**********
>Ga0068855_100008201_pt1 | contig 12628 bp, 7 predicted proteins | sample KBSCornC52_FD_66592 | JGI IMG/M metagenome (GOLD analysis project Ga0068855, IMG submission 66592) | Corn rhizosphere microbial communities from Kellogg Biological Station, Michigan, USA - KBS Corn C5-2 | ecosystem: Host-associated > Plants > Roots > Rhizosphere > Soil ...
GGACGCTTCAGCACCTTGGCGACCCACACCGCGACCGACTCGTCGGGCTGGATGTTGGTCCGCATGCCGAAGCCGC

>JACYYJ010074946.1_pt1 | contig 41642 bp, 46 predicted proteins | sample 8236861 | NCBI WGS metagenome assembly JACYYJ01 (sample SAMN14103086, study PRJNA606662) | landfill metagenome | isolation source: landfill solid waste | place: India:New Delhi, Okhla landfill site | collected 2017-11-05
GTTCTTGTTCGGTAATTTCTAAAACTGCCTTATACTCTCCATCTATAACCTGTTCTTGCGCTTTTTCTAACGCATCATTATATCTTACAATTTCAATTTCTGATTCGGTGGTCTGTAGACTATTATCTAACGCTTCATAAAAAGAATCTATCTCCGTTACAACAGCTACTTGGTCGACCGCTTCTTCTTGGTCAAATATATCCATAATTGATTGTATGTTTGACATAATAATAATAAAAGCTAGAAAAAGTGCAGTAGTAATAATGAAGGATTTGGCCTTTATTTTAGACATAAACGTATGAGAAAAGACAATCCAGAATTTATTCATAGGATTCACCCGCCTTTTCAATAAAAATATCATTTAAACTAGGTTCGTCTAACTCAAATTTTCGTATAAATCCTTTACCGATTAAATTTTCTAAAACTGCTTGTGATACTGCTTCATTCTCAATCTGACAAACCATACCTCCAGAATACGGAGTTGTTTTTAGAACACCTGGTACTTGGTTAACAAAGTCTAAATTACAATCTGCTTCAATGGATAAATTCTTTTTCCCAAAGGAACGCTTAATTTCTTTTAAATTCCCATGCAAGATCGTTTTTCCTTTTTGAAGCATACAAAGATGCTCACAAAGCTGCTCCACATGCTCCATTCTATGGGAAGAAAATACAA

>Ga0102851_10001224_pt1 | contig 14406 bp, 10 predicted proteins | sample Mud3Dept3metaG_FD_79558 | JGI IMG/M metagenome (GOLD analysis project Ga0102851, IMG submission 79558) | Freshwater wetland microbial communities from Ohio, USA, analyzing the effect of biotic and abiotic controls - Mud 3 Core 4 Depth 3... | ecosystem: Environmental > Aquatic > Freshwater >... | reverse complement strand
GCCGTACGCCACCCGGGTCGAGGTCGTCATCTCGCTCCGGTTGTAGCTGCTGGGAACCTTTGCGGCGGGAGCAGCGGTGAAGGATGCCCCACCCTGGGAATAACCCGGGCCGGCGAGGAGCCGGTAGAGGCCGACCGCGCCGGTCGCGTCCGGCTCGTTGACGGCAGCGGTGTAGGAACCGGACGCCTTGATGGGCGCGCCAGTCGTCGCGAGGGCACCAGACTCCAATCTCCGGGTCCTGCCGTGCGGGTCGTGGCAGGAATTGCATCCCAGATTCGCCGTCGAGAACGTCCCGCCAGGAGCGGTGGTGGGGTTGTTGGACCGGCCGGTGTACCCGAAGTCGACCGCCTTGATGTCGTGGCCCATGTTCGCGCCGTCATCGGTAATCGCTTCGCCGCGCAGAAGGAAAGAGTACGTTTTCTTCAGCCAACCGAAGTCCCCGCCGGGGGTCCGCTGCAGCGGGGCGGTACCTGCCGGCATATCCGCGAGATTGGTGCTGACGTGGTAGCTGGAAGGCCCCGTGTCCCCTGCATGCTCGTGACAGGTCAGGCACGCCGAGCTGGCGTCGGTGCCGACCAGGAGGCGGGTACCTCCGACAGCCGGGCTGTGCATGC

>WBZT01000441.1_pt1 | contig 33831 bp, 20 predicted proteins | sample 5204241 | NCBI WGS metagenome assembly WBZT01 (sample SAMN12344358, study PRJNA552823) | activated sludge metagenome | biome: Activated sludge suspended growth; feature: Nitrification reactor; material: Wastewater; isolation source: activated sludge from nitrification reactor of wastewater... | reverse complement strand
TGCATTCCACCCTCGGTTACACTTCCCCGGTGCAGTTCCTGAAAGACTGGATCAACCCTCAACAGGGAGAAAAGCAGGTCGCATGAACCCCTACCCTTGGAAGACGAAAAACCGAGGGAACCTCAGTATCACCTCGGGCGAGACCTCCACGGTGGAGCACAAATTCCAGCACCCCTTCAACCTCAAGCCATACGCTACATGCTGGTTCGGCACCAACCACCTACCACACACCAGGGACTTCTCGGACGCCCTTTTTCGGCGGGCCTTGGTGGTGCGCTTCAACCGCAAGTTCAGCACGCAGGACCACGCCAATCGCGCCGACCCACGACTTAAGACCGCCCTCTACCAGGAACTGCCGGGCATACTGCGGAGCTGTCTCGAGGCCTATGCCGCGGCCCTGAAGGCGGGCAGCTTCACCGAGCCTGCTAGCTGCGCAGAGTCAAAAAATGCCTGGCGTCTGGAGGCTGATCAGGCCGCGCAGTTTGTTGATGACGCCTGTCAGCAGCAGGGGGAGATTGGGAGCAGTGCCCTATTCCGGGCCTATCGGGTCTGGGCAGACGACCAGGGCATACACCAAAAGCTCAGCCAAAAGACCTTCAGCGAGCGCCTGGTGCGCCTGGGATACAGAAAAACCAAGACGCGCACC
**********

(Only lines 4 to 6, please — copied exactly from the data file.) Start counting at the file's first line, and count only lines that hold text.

GTTCTTGTTCGGTAATTTCTAAAACTGCCTTATACTCTCCATCTATAACCTGTTCTTGCGCTTTTTCTAACGCATCATTATATCTTACAATTTCAATTTCTGATTCGGTGGTCTGTAGACTATTATCTAACGCTTCATAAAAAGAATCTATCTCCGTTACAACAGCTACTTGGTCGACCGCTTCTTCTTGGTCAAATATATCCATAATTGATTGTATGTTTGACATAATAATAATAAAAGCTAGAAAAAGTGCAGTAGTAATAATGAAGGATTTGGCCTTTATTTTAGACATAAACGTATGAGAAAAGACAATCCAGAATTTATTCATAGGATTCACCCGCCTTTTCAATAAAAATATCATTTAAACTAGGTTCGTCTAACTCAAATTTTCGTATAAATCCTTTACCGATTAAATTTTCTAAAACTGCTTGTGATACTGCTTCATTCTCAATCTGACAAACCATACCTCCAGAATACGGAGTTGTTTTTAGAACACCTGGTACTTGGTTAACAAAGTCTAAATTACAATCTGCTTCAATGGATAAATTCTTTTTCCCAAAGGAACGCTTAATTTCTTTTAAATTCCCATGCAAGATCGTTTTTCCTTTTTGAAGCATACAAAGATGCTCACAAAGCTGCTCCACATGCTCCATTCTATGGGAAGAAAATACAA

>Ga0102851_10001224_pt1 | contig 14406 bp, 10 predicted proteins | sample Mud3Dept3metaG_FD_79558 | JGI IMG/M metagenome (GOLD analysis project Ga0102851, IMG submission 79558) | Freshwater wetland microbial communities from Ohio, USA, analyzing the effect of biotic and abiotic controls - Mud 3 Core 4 Depth 3... | ecosystem: Environmental > Aquatic > Freshwater >... | reverse complement strand
GCCGTACGCCACCCGGGTCGAGGTCGTCATCTCGCTCCGGTTGTAGCTGCTGGGAACCTTTGCGGCGGGAGCAGCGGTGAAGGATGCCCCACCCTGGGAATAACCCGGGCCGGCGAGGAGCCGGTAGAGGCCGACCGCGCCGGTCGCGTCCGGCTCGTTGACGGCAGCGGTGTAGGAACCGGACGCCTTGATGGGCGCGCCAGTCGTCGCGAGGGCACCAGACTCCAATCTCCGGGTCCTGCCGTGCGGGTCGTGGCAGGAATTGCATCCCAGATTCGCCGTCGAGAACGTCCCGCCAGGAGCGGTGGTGGGGTTGTTGGACCGGCCGGTGTACCCGAAGTCGACCGCCTTGATGTCGTGGCCCATGTTCGCGCCGTCATCGGTAATCGCTTCGCCGCGCAGAAGGAAAGAGTACGTTTTCTTCAGCCAACCGAAGTCCCCGCCGGGGGTCCGCTGCAGCGGGGCGGTACCTGCCGGCATATCCGCGAGATTGGTGCTGACGTGGTAGCTGGAAGGCCCCGTGTCCCCTGCATGCTCGTGACAGGTCAGGCACGCCGAGCTGGCGTCGGTGCCGACCAGGAGGCGGGTACCTCCGACAGCCGGGCTGTGCATGC